Conyers accuser wants overhaul of harassment policies
Washington — One of the women who say former Rep. John Conyers Jr. sexually harassed her is pressing Congress to change its burdensome internal process for filing and settling harassment complaints from congressional staffers.
Detroit resident Marion Brown, who worked for Conyers in his district offices for 11 years, went through that process when she filed a complaint against the congressman in 2014 for wrongful termination, claiming he fired her for refusing his sexual advances.
The process took a year and a half between when Brown filed her complaint and when she was paid $27,000 through a settlement with Conyers that required she sign a “one-sided” confidentiality agreement, she said. There was no investigation of her claim, as there would have been in the private sector, her lawyer said.
She and her lawyer, Lisa Bloom, traveled to Washington at their own expense to meet with members of Congress, including Rep. Jackie Speier, D-California, who has introduced the legislation to overhaul the system for handling harassment claims from employees on Capitol Hill.
“There’s agreement that there needs to be change,” Brown said after her meetings with lawmakers Tuesday. “They were very interested and really trying to find solutions and welcomed input from me, which I thought was significant.”
“My main goal and desire is to affect change, so this doesn’t happen to others,” she added.
Conyers' lawyer tweeted a response Tuesday.
“Conyers accuser and Harvey Weinstein’s #lawyer in search of 5 more minutes of fame fly to #WashingtonDC. Both have 0 credibility. Next Harvey's lawyer will claim she was harassed by Conyers,” Arnold Reed tweeted late Tuesday, referring to Bloom, who had represented the Hollywood mogul against claims of sexual harassment.
Conyers, 88, resigned last week amid allegations that he harassed several former female aides. He has denied their claims.
Brown called his decision “cowardly,” after the congressman demanded due process through an investigation by the House Ethics Committee.
“He’d been saying he wanted due process. I wanted due process, as well. I was looking forward to going before the Ethics Committee,” Brown said. “But I think he knew there might be other people coming out.”
Bloom said they had four witnesses to corroborate Brown’s story, three of whom would have discussed their own experiences being harassed by Conyers, if subpoenaed by the ethics panel.
But the committee is widely expected to conclude its probe of Conyers now that he’s resigned. Its jurisdiction doesn’t cover former members of the U.S. House.
“I get accused by some of purposely — like my goal was to take down this ‘icon.’ Of course, it wasn’t,” said Brown, who never called on Conyers to step down.
She went on national television late last month, breaking her confidentiality agreement.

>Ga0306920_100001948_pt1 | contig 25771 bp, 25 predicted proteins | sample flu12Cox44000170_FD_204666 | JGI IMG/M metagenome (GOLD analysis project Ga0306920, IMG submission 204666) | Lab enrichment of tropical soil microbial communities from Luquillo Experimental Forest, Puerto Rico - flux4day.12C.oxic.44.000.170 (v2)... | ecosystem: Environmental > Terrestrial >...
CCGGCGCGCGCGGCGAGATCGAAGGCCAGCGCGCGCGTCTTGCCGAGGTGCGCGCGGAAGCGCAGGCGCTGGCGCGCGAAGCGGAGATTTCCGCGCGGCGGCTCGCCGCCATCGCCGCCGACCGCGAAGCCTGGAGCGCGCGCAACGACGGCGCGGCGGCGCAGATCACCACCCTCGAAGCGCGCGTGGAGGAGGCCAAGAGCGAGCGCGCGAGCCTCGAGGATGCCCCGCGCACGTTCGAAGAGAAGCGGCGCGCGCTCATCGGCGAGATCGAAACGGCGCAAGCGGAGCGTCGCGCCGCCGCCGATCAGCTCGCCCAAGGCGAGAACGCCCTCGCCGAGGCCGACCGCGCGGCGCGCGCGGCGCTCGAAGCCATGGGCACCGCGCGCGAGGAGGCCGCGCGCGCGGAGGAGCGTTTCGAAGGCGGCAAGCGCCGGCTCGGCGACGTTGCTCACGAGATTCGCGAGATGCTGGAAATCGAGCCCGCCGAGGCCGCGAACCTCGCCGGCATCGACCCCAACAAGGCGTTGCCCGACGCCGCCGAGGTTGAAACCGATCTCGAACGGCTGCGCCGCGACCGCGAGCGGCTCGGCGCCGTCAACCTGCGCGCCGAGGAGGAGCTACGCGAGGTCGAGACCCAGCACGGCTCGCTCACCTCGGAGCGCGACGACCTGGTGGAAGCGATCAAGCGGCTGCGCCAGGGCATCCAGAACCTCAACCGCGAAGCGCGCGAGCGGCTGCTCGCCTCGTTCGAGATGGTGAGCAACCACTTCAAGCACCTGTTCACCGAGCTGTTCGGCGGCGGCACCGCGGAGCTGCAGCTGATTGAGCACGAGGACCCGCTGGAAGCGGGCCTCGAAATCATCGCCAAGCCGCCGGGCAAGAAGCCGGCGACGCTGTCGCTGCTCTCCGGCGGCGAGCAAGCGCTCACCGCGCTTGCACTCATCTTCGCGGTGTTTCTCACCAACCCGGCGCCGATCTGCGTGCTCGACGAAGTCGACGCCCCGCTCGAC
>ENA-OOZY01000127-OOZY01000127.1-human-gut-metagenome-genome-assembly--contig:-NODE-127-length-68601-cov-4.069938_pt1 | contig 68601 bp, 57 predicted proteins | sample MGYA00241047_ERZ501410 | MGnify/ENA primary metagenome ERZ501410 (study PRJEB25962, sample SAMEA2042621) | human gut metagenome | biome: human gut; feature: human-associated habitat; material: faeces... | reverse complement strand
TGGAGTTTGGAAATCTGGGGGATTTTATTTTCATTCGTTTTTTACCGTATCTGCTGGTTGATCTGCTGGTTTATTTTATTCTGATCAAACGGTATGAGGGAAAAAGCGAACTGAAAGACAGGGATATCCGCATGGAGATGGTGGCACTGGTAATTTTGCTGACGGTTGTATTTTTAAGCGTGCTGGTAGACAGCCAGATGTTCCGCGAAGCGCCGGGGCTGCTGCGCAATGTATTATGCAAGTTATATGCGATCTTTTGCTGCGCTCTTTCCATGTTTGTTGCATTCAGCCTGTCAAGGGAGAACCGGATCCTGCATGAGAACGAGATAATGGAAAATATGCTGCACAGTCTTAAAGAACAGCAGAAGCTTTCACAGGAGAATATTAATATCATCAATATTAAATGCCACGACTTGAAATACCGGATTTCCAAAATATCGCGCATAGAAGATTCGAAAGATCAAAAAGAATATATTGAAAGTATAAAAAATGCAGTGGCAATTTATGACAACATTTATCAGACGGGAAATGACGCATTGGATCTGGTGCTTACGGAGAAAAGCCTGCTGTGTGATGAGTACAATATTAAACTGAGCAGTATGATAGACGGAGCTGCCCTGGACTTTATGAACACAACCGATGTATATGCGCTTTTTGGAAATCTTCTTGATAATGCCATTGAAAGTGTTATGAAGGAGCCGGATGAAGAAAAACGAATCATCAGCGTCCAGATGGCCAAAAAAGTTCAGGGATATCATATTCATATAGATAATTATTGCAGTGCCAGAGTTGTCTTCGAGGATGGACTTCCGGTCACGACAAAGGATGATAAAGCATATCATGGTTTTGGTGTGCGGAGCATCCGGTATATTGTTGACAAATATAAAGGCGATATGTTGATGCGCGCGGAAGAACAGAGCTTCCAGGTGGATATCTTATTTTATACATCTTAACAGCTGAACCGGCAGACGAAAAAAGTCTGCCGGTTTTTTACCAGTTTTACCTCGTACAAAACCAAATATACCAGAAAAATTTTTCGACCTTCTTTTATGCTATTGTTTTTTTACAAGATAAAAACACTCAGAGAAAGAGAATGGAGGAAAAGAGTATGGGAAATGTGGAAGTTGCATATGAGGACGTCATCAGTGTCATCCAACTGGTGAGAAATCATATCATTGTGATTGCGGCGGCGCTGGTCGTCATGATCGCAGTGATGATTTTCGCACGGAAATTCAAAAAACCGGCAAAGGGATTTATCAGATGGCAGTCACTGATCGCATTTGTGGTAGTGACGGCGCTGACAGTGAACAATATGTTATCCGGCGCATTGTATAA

Brown has said the congressman touched her inappropriately and propositioned her over the years that she worked for him. In one incident, Conyers invited her to a hotel room in Chicago to discuss “business” but was in his underwear when she arrived, she says.
Calls for Conyers’ departure intensified as Brown and other accusers went public. Brown’s appearance on the “Today Show” prompted House Speaker Paul Ryan, as well as Minority Leader Nancy Pelosi and other members of Congress, to call for Conyers’ immediate resignation.
Reed has called Brown an “opportunist” and questioned her credibility, asking why she continued to work for Conyers for years after the alleged incidents.
“Harassment that was so bad, that was so pervasive that it caused her mental problems and mental issues, and she stayed on for 11 years? Eleven years?” Reed said at a news conference earlier this month. “She had an opportunity 15 years ago to come out and she didn’t.”
Brown has said she continued to work for Conyers in part because she believed in the mission of the office and was concerned about finding another job late in her career.
She was “blackballed” after filing the complaint against Conyers and couldn’t find another job in politics, she said. She is now working part time in another industry.
She spoke out because Conyers was calling her a liar, but it’s come at a cost, she said. She’s experienced a backlash in the community from his supporters.
“I still have to live in Detroit. That’s why I wanted to come out and speak. I’m not a liar. This did just happen. And I know people who are still working in the office and have been harassed. But I don’t criticize them. I understand why they don’t want to come out,” she said.
“... I can be that voice for them. I weighed the risk, and it was worth it to me. I have a granddaughter and another grandchild on the way. When they enter the work force, I don’t want them to go through that. It’s bigger than me. It’s bigger than the congressman.”
That’s part of the reason Brown and Bloom are lobbying Congress to incorporate transparency and speed in the process for resolving harassment claims, they said.
They want a fairer system, one that includes an advocate for the victim and access to an attorney.
Brown went through eight attorneys before she found one willing to represent her in the House proceedings 2014, a reluctance she attributes in part to Conyers’ high profile in Washington and Detroit.
She and Bloom met Tuesday with Reps. Bradley Byrne, R-Alabama, and Rodney Davis, R-Illinois, and about two dozen staffers for the House Administration Committee, which is drafting reforms.
“We talked about the importance of me being able to know that I had someone to go to who would be unbiased and could help me through the situation,” Brown said.